Wendy Jensen reaches out to shake hands with Mary Pawlenty at the State of Iowa Historical Building in Des Moines, Iowa, on Monday, May 23, 2011. Jensen drove down from Ames, Iowa, to see Mary Pawlenty's husband, former Minnesota governor and Republican presidential hopeful, Tim Pawlenty speak.
MPR Photo/Nikki Tundel

"I like the fact that he's in favor of small government, and is in favor of traditional marriage and is against abortion," Jensen said.

Pawlenty focused exclusively on economic issues during his speech, with the only exception being a quick reference to having appointed conservative judges to the Minnesota Supreme Court.

As Pawlenty seeks more than ever now to sell himself nationally as a successful governor, Democrats are showing their resolve to challenge Pawlenty's claims.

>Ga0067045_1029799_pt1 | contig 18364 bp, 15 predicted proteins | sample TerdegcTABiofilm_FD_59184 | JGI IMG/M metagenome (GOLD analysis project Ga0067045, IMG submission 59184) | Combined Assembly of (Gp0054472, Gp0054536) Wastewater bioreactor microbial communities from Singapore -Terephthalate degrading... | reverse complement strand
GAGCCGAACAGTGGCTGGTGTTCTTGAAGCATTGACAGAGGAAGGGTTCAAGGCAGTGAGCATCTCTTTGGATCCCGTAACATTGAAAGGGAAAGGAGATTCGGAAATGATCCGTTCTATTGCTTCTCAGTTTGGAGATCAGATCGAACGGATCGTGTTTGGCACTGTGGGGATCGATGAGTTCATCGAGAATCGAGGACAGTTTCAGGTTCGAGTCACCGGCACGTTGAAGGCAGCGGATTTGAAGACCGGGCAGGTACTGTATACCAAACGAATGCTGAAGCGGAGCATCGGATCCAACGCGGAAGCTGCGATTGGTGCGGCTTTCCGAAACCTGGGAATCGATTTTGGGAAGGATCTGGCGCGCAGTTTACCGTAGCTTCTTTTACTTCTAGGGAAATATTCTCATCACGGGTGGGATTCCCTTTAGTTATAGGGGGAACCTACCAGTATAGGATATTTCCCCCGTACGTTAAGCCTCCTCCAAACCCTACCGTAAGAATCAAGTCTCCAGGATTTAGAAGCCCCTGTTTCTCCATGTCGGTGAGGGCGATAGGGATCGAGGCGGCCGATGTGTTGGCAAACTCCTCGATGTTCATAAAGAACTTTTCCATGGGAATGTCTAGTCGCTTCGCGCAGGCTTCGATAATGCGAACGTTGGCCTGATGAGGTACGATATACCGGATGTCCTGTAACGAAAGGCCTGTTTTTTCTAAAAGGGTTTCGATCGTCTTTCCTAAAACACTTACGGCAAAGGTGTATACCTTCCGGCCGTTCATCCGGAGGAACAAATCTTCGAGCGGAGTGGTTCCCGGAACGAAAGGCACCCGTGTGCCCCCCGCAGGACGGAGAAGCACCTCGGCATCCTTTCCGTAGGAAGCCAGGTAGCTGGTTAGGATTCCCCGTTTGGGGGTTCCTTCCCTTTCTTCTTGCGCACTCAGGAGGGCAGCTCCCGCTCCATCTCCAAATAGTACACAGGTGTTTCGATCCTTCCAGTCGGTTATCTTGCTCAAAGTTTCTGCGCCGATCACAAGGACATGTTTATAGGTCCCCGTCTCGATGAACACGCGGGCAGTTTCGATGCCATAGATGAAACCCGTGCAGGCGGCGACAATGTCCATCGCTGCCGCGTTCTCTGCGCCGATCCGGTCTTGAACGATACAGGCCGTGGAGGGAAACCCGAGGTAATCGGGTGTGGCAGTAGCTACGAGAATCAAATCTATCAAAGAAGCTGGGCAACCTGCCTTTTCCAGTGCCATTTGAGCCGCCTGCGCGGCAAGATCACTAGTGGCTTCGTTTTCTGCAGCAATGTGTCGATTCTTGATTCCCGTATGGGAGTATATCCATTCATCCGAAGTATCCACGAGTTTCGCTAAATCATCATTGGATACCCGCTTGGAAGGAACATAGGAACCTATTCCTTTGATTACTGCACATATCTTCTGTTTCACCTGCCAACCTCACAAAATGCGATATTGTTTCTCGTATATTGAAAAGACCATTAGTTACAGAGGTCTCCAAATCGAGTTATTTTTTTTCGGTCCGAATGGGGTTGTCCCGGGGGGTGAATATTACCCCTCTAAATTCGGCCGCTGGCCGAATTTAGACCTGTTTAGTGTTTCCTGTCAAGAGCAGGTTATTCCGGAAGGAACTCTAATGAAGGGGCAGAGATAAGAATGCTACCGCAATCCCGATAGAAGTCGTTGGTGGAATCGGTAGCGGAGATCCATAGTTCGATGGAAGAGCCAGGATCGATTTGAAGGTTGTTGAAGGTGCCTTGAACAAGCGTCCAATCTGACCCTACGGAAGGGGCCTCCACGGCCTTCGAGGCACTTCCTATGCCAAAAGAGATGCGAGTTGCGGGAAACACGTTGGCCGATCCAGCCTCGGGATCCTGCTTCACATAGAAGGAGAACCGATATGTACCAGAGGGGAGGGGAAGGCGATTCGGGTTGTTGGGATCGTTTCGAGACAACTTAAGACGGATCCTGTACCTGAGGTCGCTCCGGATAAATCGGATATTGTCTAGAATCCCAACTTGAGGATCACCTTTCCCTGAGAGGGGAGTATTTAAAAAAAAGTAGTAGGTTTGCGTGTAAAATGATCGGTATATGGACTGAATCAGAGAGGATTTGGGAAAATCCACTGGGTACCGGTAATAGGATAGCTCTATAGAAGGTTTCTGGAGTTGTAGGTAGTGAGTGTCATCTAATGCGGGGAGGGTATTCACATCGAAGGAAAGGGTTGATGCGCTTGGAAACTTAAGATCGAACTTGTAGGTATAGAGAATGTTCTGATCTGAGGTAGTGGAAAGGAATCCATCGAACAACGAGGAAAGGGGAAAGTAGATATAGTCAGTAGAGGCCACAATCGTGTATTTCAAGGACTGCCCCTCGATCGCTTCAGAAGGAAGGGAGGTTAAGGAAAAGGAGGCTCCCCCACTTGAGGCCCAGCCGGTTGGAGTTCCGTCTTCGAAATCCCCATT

Representatives from the Minnesota and Iowa Democratic parties held a news conference down the street from Pawlenty's event to offer their take on Pawlenty 2012. Minnesota DFL Chairman Ken Martin accused Pawlenty of bankrupting Minnesota and lying about his record.

Ken Martin
Minnesota DFL Chair Ken Martin addresses reporters in Des Moines, Iowa, on May 23, 2011, the day after Tim Pawlenty announced his candidacy for president.
MPR Photo/Nikki Tundel

"Our former governor's announcement today isn't a surprise to anyone," Martin said. "He spent the better part of his last two years in office ignoring the needs of his state while trying to woo the Republican base, and here he is today announcing in Iowa instead of Minnesota so he can avoid his miserable record back home."